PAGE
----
The “Fresh Consideration” Doctrine

The need for “fresh consideration” has long been a fundamental requirement to the enforceability of contracts. More specifically, in the absence of exceptional circumstances, an existing obligation or duty to perform cannot be used as valid consideration for the creation of a new contract. The legal doctrine of “fresh consideration” is often invoked in the employment law context to challenge contracts that have been executed subsequent to the establishment of an employment relationship.

In the recent decision of Riskie v. Sony of Canada Ltd., 2015 ONSC 5859, the plaintiff attempts to invoke the “fresh consideration” doctrine to avoid being subject to the consequences of a fixed-term contract that was signed well into an existing employment relationship.

The Facts

The facts of the case are relatively straightforward.  Mr. Riskie was a valued and highly paid Toronto-based manager of Sony of Canada Ltd. (“Sony”). He was employed by Sony for approximately 25 years without a written contract of employment.  In the spring of 2014, Mr. Riskie advised his superior that he and his family were moving to Ottawa.  Mr. Riskie requested that Sony accommodate his relocation by allowing him to work from home and commute to Toronto regularly and on an as-needed basis.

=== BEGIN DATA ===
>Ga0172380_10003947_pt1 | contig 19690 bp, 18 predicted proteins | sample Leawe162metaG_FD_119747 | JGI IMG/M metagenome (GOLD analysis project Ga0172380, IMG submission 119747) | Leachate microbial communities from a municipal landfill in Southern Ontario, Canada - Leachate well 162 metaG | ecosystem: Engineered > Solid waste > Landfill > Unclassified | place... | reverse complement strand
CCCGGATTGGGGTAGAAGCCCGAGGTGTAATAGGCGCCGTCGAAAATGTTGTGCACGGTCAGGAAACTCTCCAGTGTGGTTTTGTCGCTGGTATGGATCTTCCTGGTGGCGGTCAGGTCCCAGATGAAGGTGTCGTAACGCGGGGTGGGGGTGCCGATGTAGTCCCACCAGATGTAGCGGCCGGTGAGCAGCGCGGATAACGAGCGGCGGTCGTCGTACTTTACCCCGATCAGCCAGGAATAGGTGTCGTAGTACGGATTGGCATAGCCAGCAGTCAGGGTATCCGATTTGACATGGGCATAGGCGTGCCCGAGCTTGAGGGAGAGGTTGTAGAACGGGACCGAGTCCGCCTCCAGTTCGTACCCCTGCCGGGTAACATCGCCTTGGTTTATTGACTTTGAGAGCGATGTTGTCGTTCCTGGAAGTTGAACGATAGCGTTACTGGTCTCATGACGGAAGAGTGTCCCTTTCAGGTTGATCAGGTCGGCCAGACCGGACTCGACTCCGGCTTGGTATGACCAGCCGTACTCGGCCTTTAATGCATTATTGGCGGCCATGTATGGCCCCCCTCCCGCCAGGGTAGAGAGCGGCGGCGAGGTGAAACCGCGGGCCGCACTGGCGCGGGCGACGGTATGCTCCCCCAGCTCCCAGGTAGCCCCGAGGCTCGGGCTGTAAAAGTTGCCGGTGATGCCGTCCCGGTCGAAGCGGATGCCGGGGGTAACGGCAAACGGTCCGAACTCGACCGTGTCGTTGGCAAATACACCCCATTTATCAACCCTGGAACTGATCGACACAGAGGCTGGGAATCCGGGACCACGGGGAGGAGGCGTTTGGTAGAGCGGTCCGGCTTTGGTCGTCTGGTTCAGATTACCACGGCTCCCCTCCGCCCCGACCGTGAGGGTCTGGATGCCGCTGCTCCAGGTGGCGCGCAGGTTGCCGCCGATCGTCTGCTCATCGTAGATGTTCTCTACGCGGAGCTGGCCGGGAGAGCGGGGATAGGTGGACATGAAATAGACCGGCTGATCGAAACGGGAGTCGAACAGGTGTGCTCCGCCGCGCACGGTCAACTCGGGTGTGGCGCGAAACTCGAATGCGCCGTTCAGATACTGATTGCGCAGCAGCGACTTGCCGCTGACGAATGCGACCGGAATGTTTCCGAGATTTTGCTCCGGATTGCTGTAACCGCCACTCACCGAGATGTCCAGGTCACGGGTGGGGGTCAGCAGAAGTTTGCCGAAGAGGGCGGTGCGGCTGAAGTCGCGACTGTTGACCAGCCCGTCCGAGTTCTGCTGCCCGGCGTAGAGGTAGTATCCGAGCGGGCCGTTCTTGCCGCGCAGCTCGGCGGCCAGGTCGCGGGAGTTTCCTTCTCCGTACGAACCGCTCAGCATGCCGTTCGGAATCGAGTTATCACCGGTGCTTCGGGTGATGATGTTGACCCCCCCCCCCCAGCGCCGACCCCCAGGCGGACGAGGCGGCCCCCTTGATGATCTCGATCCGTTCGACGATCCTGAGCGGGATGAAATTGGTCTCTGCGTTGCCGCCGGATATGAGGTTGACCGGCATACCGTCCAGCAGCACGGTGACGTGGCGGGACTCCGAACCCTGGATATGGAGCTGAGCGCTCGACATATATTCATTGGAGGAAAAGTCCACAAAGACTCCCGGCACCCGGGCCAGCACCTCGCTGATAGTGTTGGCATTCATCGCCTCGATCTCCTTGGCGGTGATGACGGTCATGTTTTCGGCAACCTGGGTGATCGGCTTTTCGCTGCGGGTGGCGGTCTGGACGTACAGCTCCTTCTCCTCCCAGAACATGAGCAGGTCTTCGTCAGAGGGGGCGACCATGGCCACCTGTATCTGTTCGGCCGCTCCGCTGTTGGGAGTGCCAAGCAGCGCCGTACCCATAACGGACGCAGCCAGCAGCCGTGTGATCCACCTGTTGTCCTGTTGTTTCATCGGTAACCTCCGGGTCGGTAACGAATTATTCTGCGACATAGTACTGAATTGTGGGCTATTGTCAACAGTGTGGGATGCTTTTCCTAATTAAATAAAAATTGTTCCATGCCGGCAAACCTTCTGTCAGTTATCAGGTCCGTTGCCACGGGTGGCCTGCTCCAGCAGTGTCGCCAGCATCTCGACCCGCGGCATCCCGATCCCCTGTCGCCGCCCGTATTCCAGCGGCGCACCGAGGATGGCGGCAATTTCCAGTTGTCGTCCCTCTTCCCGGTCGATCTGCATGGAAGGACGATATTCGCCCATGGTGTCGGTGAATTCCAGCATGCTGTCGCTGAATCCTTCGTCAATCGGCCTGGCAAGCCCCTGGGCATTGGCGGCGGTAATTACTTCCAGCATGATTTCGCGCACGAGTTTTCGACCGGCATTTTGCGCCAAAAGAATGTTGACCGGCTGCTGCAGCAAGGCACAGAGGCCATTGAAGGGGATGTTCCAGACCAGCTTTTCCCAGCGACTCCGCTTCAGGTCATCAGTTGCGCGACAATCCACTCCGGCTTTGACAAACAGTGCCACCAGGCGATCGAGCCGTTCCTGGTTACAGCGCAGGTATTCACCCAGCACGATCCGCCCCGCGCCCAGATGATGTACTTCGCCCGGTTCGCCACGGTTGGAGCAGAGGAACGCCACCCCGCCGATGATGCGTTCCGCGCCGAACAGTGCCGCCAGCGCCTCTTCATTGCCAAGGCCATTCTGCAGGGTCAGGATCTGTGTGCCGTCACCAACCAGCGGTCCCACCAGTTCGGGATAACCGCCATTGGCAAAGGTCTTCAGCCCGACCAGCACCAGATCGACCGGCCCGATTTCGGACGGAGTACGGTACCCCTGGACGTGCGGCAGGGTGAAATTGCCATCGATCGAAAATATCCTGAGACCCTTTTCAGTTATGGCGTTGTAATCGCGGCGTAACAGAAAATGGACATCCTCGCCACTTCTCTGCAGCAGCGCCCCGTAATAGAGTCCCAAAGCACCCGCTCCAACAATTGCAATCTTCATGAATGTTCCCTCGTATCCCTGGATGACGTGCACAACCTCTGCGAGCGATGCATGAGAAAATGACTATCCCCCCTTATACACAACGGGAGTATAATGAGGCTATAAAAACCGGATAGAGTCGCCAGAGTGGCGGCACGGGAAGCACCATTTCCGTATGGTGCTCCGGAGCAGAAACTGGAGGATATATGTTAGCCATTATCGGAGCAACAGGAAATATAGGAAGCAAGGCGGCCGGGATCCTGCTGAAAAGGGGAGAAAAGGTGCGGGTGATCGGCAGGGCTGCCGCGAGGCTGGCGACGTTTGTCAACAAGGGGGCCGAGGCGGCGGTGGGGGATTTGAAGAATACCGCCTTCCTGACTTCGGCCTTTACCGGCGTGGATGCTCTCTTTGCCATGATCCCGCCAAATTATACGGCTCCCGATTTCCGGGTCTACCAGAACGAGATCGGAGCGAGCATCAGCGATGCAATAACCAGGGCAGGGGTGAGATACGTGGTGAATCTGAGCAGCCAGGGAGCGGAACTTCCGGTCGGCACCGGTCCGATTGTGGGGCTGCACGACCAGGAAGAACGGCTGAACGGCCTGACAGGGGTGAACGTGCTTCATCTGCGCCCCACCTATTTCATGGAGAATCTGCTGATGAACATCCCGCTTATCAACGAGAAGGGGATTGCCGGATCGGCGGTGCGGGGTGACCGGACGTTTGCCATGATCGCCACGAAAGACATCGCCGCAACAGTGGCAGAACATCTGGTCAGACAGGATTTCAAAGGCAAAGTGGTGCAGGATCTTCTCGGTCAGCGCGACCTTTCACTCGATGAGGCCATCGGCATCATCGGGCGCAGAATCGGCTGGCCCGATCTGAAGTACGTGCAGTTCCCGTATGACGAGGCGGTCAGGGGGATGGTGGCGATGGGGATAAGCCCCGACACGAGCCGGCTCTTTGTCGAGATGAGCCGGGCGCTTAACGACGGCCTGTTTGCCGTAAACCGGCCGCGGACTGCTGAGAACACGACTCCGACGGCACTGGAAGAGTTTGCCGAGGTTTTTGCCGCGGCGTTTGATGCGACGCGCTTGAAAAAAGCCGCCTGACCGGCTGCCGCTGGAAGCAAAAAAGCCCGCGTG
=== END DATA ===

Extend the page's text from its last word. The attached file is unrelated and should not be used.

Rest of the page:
Sony’s President and CEO was firmly opposed to the prospect of senior employees carrying out their duties pursuant to a telecommuting structure. However, Mr. Riskie was provided with a draft contract and advised that Sony would accommodate the request on the condition that he became a fixed-term employee.  Mr. Riskie moved to Ottawa and continued to carry on his previous duties remotely as the parties negotiated the terms of the contract. Several weeks following his relocation, Mr. Riskie signed an agreement containing a fixed end-date with no promise of renewal.

In or around October 2014, Sony’s North American operations underwent restructuring and Mr. Riskie was advised that his contract would not be renewed. Upon the cessation of his employment, Sony’s payments to Mr. Riskie were limited to his statutory severance and termination entitlements.  Unsatisfied, Mr. Riskie alleged that the new fixed-term employment agreement was void for, inter alia, lack of “fresh consideration” and brought a motion for summary judgment seeking to fix the period of common law reasonable notice to which he was entitled.

No Consideration for Mere Continuation

It is often declared that the mere continuation of employment is not sufficient consideration to support a new contract of employment (see Techform Products Ltd. v. Wolda, [2001] 150 O.A.C. 163 (Ont. C.A.) and Braiden v La-Z-Boy Canada Ltd., 2008 ONCA 464). Ontario courts have applied the “fresh consideration” doctrine to void employment contracts that have been signed after (i.e. sometimes even a few days) an employee has already commenced their employment.  Such employees are held to be governed by oral agreements that cannot be modified by subsequent written agreements without “fresh consideration” (see Rejdak v. Fight Network Inc., [2008] 174 A.C.W.S. (3d) 150 (Ont. S.C.J.)and Tossonian v. Cynphany Diamonds Inc., 2014 ONSC 7484).